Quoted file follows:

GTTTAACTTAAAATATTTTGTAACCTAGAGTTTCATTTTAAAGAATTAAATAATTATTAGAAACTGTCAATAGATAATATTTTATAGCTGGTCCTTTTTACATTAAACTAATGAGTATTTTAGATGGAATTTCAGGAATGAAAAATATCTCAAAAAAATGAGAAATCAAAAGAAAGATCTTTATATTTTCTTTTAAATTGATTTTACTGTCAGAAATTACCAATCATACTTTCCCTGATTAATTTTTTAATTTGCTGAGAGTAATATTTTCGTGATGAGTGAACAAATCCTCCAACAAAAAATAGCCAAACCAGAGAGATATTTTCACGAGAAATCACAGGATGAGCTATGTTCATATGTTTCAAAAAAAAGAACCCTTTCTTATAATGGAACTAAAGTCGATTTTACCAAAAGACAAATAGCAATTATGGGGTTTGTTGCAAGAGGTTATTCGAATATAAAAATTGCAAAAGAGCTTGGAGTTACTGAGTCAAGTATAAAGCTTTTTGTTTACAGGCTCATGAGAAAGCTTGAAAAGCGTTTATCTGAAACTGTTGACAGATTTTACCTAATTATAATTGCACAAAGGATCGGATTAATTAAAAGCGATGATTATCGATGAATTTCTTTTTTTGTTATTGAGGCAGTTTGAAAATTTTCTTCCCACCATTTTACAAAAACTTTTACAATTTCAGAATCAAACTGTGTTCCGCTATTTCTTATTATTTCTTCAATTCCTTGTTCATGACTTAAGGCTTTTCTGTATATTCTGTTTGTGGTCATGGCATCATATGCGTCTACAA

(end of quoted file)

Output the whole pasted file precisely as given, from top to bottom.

GTTTAACTTAAAATATTTTGTAACCTAGAGTTTCATTTTAAAGAATTAAATAATTATTAGAAACTGTCAATAGATAATATTTTATAGCTGGTCCTTTTTACATTAAACTAATGAGTATTTTAGATGGAATTTCAGGAATGAAAAATATCTCAAAAAAATGAGAAATCAAAAGAAAGATCTTTATATTTTCTTTTAAATTGATTTTACTGTCAGAAATTACCAATCATACTTTCCCTGATTAATTTTTTAATTTGCTGAGAGTAATATTTTCGTGATGAGTGAACAAATCCTCCAACAAAAAATAGCCAAACCAGAGAGATATTTTCACGAGAAATCACAGGATGAGCTATGTTCATATGTTTCAAAAAAAAGAACCCTTTCTTATAATGGAACTAAAGTCGATTTTACCAAAAGACAAATAGCAATTATGGGGTTTGTTGCAAGAGGTTATTCGAATATAAAAATTGCAAAAGAGCTTGGAGTTACTGAGTCAAGTATAAAGCTTTTTGTTTACAGGCTCATGAGAAAGCTTGAAAAGCGTTTATCTGAAACTGTTGACAGATTTTACCTAATTATAATTGCACAAAGGATCGGATTAATTAAAAGCGATGATTATCGATGAATTTCTTTTTTTGTTATTGAGGCAGTTTGAAAATTTTCTTCCCACCATTTTACAAAAACTTTTACAATTTCAGAATCAAACTGTGTTCCGCTATTTCTTATTATTTCTTCAATTCCTTGTTCATGACTTAAGGCTTTTCTGTATATTCTGTTTGTGGTCATGGCATCATATGCGTCTACAA